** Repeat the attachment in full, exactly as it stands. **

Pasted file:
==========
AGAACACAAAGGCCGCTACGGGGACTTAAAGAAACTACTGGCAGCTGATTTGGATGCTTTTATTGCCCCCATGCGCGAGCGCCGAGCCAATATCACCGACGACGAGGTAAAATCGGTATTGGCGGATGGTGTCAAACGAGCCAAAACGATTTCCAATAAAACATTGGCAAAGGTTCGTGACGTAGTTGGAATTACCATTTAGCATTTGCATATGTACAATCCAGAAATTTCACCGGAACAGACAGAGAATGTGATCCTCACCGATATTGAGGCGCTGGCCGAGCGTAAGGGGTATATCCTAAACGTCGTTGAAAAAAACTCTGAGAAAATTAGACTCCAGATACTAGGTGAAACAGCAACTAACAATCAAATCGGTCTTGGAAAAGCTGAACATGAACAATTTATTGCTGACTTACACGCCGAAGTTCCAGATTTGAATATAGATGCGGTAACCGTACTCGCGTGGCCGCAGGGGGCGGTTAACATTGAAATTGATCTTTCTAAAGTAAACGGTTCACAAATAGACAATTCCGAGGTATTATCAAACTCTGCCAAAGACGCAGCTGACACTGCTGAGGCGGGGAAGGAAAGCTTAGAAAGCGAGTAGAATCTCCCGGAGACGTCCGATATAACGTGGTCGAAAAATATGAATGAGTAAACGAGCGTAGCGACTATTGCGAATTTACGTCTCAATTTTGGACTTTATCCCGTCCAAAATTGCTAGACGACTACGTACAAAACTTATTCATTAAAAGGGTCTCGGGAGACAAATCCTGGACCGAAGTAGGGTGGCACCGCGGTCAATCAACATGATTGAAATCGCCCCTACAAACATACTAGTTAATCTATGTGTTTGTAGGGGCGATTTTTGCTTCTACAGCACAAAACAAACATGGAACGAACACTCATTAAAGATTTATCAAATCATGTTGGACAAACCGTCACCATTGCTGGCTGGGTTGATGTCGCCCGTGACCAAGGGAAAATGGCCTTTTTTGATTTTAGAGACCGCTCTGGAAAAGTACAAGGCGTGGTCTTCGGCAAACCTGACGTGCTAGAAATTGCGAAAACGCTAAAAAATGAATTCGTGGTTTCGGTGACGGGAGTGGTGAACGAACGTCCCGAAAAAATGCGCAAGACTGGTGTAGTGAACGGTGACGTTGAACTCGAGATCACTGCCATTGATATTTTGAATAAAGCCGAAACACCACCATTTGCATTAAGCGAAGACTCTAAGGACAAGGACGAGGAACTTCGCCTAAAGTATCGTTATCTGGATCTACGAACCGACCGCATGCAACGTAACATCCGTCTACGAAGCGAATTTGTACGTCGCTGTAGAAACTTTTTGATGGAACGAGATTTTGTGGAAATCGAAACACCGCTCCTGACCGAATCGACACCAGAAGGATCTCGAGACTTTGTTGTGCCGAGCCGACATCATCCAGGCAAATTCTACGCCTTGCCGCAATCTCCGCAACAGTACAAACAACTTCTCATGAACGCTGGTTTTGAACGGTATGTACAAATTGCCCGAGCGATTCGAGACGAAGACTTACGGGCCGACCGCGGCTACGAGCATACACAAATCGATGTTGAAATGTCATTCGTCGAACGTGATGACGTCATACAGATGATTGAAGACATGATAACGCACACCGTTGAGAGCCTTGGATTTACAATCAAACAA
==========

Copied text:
AGAACACAAAGGCCGCTACGGGGACTTAAAGAAACTACTGGCAGCTGATTTGGATGCTTTTATTGCCCCCATGCGCGAGCGCCGAGCCAATATCACCGACGACGAGGTAAAATCGGTATTGGCGGATGGTGTCAAACGAGCCAAAACGATTTCCAATAAAACATTGGCAAAGGTTCGTGACGTAGTTGGAATTACCATTTAGCATTTGCATATGTACAATCCAGAAATTTCACCGGAACAGACAGAGAATGTGATCCTCACCGATATTGAGGCGCTGGCCGAGCGTAAGGGGTATATCCTAAACGTCGTTGAAAAAAACTCTGAGAAAATTAGACTCCAGATACTAGGTGAAACAGCAACTAACAATCAAATCGGTCTTGGAAAAGCTGAACATGAACAATTTATTGCTGACTTACACGCCGAAGTTCCAGATTTGAATATAGATGCGGTAACCGTACTCGCGTGGCCGCAGGGGGCGGTTAACATTGAAATTGATCTTTCTAAAGTAAACGGTTCACAAATAGACAATTCCGAGGTATTATCAAACTCTGCCAAAGACGCAGCTGACACTGCTGAGGCGGGGAAGGAAAGCTTAGAAAGCGAGTAGAATCTCCCGGAGACGTCCGATATAACGTGGTCGAAAAATATGAATGAGTAAACGAGCGTAGCGACTATTGCGAATTTACGTCTCAATTTTGGACTTTATCCCGTCCAAAATTGCTAGACGACTACGTACAAAACTTATTCATTAAAAGGGTCTCGGGAGACAAATCCTGGACCGAAGTAGGGTGGCACCGCGGTCAATCAACATGATTGAAATCGCCCCTACAAACATACTAGTTAATCTATGTGTTTGTAGGGGCGATTTTTGCTTCTACAGCACAAAACAAACATGGAACGAACACTCATTAAAGATTTATCAAATCATGTTGGACAAACCGTCACCATTGCTGGCTGGGTTGATGTCGCCCGTGACCAAGGGAAAATGGCCTTTTTTGATTTTAGAGACCGCTCTGGAAAAGTACAAGGCGTGGTCTTCGGCAAACCTGACGTGCTAGAAATTGCGAAAACGCTAAAAAATGAATTCGTGGTTTCGGTGACGGGAGTGGTGAACGAACGTCCCGAAAAAATGCGCAAGACTGGTGTAGTGAACGGTGACGTTGAACTCGAGATCACTGCCATTGATATTTTGAATAAAGCCGAAACACCACCATTTGCATTAAGCGAAGACTCTAAGGACAAGGACGAGGAACTTCGCCTAAAGTATCGTTATCTGGATCTACGAACCGACCGCATGCAACGTAACATCCGTCTACGAAGCGAATTTGTACGTCGCTGTAGAAACTTTTTGATGGAACGAGATTTTGTGGAAATCGAAACACCGCTCCTGACCGAATCGACACCAGAAGGATCTCGAGACTTTGTTGTGCCGAGCCGACATCATCCAGGCAAATTCTACGCCTTGCCGCAATCTCCGCAACAGTACAAACAACTTCTCATGAACGCTGGTTTTGAACGGTATGTACAAATTGCCCGAGCGATTCGAGACGAAGACTTACGGGCCGACCGCGGCTACGAGCATACACAAATCGATGTTGAAATGTCATTCGTCGAACGTGATGACGTCATACAGATGATTGAAGACATGATAACGCACACCGTTGAGAGCCTTGGATTTACAATCAAACAA